Monday was a dark day for many investors, but a Japanese man who goes by the Internet handle CIS won big.

The day trader made a big bet against the market and came away with $34 million, talking his 40,000 Twitter followers through the extraordinary developments in a series of tweets, write Jason Clenfield and Yuji Nakamura for Bloomberg.

Twitter

Day traders holds his nerve to nearly triple profits

Many investors were paralyzed by market instability this week, but not CIS. “I do my best work when other people are panicking,” he said in an interview Tuesday.

He spoke on condition of anonymity, expressing worries about robbery or extortion. CIS backed up his claims with online brokerage statements showing how his blockbuster trades developed.

Since mid-August, CIS had been shorting futures on the Nikkei 225 Stock Average. On Monday he could have walked away with $13 million, but he kept trading. By the close of the day in New York, those profits had doubled, but still he kept trading, betting that the market had bottomed.

Twitter-trader

By Tuesday, when he finally cashed out, he claimed to have almost tripled his profit.

Anonymous trader enjoys cult following on Twitter

CIS has become something of a celebrity among Japanese day traders, and was profiled in the Bloomberg Markets magazine last year. He claimed to have a personal fortune of around $150 million which he had amassed mostly from day trading from a spare bedroom in a rented apartment.

Now 36, CIS made a name for himself for his brazen trash talk on Internet message boards for day traders, occasionally uttering such immortal lines as “Not even Goldman Sachs can beat me in a trade.” In 2014 he opened a Twitter account, which he uses to talk about video games and trading.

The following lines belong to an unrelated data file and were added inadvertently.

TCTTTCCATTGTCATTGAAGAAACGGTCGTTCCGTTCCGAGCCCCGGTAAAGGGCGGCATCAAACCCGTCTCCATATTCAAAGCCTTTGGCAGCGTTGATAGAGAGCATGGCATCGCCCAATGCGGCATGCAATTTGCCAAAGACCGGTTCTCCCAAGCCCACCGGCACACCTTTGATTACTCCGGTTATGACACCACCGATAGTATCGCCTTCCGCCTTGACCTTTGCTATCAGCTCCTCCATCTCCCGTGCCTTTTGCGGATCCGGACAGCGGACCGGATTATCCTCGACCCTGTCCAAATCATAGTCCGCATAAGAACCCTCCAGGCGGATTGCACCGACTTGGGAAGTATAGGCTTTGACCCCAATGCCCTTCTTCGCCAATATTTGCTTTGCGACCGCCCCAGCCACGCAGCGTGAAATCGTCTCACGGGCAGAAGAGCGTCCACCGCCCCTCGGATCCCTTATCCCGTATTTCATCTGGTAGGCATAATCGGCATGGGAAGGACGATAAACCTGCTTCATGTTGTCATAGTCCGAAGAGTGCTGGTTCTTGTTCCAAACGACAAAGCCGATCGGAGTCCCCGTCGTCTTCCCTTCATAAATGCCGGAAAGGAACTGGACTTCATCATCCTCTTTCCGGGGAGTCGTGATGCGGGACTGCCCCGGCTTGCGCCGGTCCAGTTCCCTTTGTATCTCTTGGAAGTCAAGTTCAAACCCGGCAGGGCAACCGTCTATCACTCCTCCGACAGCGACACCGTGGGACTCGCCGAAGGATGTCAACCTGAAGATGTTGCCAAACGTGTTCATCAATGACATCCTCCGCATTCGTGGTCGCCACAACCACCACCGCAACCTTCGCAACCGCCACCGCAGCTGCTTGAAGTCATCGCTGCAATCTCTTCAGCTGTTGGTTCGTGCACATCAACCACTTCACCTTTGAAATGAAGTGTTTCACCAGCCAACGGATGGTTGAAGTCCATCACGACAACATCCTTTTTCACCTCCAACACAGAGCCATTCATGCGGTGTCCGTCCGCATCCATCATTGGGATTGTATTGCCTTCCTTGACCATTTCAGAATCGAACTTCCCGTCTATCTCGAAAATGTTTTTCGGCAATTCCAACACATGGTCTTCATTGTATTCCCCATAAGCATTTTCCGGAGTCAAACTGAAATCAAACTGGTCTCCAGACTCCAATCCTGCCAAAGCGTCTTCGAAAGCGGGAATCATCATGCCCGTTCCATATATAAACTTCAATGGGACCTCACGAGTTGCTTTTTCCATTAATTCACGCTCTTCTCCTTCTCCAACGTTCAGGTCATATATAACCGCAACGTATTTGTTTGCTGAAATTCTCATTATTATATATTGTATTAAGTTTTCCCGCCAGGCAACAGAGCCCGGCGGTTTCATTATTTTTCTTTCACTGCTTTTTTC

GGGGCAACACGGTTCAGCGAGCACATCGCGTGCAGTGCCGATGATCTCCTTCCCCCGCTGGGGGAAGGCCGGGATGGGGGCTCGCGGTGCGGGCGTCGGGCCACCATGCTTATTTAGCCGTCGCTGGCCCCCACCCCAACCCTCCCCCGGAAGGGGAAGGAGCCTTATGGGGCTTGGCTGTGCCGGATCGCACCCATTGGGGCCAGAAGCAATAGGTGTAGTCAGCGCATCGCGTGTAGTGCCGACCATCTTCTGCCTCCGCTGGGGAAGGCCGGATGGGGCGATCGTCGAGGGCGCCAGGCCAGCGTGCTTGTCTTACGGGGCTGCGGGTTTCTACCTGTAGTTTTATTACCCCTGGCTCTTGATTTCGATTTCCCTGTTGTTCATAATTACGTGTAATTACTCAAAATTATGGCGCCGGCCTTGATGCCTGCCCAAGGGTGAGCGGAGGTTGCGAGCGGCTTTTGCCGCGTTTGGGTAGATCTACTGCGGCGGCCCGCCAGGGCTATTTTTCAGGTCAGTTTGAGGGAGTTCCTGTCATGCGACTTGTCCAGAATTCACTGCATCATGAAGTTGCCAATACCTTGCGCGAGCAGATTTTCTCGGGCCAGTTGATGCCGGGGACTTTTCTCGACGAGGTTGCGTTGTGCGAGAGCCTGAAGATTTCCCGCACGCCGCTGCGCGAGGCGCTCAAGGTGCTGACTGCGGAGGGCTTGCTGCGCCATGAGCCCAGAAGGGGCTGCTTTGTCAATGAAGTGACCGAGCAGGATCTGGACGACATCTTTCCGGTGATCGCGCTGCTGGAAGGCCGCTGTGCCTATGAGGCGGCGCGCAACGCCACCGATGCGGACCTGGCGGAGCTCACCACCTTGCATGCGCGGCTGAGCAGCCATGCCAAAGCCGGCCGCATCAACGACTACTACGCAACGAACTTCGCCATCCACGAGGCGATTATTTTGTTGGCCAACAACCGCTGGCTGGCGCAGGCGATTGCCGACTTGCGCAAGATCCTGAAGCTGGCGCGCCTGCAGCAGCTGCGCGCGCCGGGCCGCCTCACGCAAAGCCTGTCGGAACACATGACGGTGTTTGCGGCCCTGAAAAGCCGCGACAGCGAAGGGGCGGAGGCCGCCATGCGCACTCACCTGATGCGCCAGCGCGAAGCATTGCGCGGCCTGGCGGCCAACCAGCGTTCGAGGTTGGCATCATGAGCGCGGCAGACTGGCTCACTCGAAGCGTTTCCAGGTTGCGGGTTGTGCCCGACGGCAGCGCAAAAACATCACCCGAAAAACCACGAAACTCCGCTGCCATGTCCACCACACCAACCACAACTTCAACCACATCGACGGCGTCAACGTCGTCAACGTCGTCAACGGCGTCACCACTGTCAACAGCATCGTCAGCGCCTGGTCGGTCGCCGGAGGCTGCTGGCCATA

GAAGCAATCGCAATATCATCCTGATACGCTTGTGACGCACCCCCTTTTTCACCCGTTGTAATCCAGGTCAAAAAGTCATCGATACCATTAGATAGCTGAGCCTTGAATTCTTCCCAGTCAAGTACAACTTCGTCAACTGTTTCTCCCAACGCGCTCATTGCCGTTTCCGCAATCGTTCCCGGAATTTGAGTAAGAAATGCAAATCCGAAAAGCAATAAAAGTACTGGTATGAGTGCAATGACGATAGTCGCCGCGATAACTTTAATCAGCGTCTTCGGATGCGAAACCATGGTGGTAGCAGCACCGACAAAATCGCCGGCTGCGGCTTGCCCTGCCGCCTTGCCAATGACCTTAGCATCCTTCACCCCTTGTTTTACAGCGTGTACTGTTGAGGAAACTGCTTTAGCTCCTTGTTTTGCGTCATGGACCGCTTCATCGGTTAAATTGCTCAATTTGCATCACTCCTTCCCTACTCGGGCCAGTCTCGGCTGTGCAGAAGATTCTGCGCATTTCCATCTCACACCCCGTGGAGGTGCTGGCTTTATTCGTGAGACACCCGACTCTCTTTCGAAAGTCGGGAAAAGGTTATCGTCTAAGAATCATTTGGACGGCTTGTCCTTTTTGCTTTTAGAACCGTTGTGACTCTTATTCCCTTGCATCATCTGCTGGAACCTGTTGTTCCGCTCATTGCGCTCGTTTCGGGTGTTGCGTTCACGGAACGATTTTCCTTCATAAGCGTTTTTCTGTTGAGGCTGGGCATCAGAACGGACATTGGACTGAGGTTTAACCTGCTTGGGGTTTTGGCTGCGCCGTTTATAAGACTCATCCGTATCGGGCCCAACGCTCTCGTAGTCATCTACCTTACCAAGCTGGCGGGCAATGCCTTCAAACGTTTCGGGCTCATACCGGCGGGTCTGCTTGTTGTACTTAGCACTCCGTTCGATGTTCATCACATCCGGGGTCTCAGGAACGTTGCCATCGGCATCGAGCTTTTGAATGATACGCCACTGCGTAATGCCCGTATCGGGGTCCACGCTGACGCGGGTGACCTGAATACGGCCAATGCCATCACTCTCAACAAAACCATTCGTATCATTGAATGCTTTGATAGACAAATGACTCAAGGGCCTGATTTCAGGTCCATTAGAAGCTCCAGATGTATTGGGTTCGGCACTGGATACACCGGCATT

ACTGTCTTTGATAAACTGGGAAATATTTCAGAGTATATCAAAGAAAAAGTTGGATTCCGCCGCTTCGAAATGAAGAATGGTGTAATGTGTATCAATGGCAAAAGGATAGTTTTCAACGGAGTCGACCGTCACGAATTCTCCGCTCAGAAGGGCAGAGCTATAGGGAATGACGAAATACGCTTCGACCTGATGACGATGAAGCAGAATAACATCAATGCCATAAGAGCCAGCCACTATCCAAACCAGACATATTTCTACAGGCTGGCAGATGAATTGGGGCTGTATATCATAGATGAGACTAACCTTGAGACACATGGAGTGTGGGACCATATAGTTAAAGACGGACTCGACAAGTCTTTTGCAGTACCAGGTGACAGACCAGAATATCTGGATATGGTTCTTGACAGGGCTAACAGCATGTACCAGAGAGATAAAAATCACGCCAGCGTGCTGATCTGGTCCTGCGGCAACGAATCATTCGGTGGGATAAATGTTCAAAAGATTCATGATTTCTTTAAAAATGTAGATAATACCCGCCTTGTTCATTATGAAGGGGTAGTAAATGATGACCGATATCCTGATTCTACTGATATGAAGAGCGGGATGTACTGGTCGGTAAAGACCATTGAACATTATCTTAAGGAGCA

He met the Bloomberg interviewers at a Tokyo coffee shop clutching a $1,600 bottle of wine, but quickly told them that he suffers losses as well as successes. The crisis in Greece reportedly cost him $6 million.

His overall philosophy is to “buy stocks that are being bought, and sell stocks that are being sold,” and he pays little attention to the global economy. the latest blockbuster trade was extremely high stakes, shorting 1,500 contracts at around $160,000. He bet against the Nikkei to the tune of $240 million, and would make or lose $1.25 million for every 100 yen move in the index.

CIS tells Twitter how he profited from investor panic

The market dipped on Friday, and plunged on Monday, with futures falling over 1,000 points. CIS stood to make $13 million. Instead of cashing out, he sold 200 more contracts, raising his bet against the Nikkei to around $275 million and banking that fear around the U.S. open would drive Nikkei 225 futures down even further.

As the Dow Jones Industrial Average fell over 6%, the Nikkei fell again and CIS cashed out his position for a $27 million profit. He then saw an opportunity to make money from investors looking to protect themselves from a further fall in the Nikkei.

Betting that the market had bottomed out, he started buying futures. By 1 a.m. Tuesday he had amassed 970 contracts, a $145 million bet that the market would rebound. In the morning, Nikkei futures stood around 18,000 and recovered slowly before CIS closed his position in the afternoon.

Although he won big this time, do not be tempted to blindly follow CIS trading patterns on Twitter. “When a trade goes right I feel like bragging a little, but I don’t get on Twitter to talk about it if I lose,” he said.